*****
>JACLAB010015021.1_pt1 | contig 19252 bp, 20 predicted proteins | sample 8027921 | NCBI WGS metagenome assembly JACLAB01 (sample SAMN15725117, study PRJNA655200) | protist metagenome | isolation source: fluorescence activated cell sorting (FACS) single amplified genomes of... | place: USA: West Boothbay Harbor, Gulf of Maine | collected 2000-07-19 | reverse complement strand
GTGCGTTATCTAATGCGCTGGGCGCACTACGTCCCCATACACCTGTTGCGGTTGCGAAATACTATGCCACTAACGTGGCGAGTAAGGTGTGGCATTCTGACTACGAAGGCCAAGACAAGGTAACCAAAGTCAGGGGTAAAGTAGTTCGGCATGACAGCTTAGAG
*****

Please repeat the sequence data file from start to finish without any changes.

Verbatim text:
>JACLAB010015021.1_pt1 | contig 19252 bp, 20 predicted proteins | sample 8027921 | NCBI WGS metagenome assembly JACLAB01 (sample SAMN15725117, study PRJNA655200) | protist metagenome | isolation source: fluorescence activated cell sorting (FACS) single amplified genomes of... | place: USA: West Boothbay Harbor, Gulf of Maine | collected 2000-07-19 | reverse complement strand
GTGCGTTATCTAATGCGCTGGGCGCACTACGTCCCCATACACCTGTTGCGGTTGCGAAATACTATGCCACTAACGTGGCGAGTAAGGTGTGGCATTCTGACTACGAAGGCCAAGACAAGGTAACCAAAGTCAGGGGTAAAGTAGTTCGGCATGACAGCTTAGAG